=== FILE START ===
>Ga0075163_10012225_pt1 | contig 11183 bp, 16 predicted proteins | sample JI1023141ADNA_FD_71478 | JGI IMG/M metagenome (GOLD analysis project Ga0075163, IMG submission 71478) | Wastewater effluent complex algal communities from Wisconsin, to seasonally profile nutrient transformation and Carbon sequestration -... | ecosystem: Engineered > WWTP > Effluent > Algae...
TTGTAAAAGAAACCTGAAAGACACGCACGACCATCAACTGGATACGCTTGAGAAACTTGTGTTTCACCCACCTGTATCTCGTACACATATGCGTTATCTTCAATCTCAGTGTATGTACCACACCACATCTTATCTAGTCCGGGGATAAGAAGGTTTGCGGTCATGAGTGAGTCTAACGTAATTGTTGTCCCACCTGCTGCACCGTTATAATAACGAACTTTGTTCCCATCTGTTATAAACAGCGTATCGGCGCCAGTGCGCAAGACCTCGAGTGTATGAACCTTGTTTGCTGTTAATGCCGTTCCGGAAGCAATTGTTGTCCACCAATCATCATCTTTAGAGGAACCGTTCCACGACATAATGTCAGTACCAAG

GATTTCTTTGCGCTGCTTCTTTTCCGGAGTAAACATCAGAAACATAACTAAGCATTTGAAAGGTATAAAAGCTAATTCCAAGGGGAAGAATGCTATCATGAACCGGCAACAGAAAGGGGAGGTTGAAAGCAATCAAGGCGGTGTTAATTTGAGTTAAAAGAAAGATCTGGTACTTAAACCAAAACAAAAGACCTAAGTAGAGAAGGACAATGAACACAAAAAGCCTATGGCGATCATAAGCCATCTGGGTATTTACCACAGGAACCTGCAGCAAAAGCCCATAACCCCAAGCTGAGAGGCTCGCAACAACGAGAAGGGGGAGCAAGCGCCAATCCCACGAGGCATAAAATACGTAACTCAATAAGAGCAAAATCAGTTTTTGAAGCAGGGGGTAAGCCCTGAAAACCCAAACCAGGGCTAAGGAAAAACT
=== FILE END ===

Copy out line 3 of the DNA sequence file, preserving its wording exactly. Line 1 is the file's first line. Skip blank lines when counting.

GATTTCTTTGCGCTGCTTCTTTTCCGGAGTAAACATCAGAAACATAACTAAGCATTTGAAAGGTATAAAAGCTAATTCCAAGGGGAAGAATGCTATCATGAACCGGCAACAGAAAGGGGAGGTTGAAAGCAATCAAGGCGGTGTTAATTTGAGTTAAAAGAAAGATCTGGTACTTAAACCAAAACAAAAGACCTAAGTAGAGAAGGACAATGAACACAAAAAGCCTATGGCGATCATAAGCCATCTGGGTATTTACCACAGGAACCTGCAGCAAAAGCCCATAACCCCAAGCTGAGAGGCTCGCAACAACGAGAAGGGGGAGCAAGCGCCAATCCCACGAGGCATAAAATACGTAACTCAATAAGAGCAAAATCAGTTTTTGAAGCAGGGGGTAAGCCCTGAAAACCCAAACCAGGGCTAAGGAAAAACT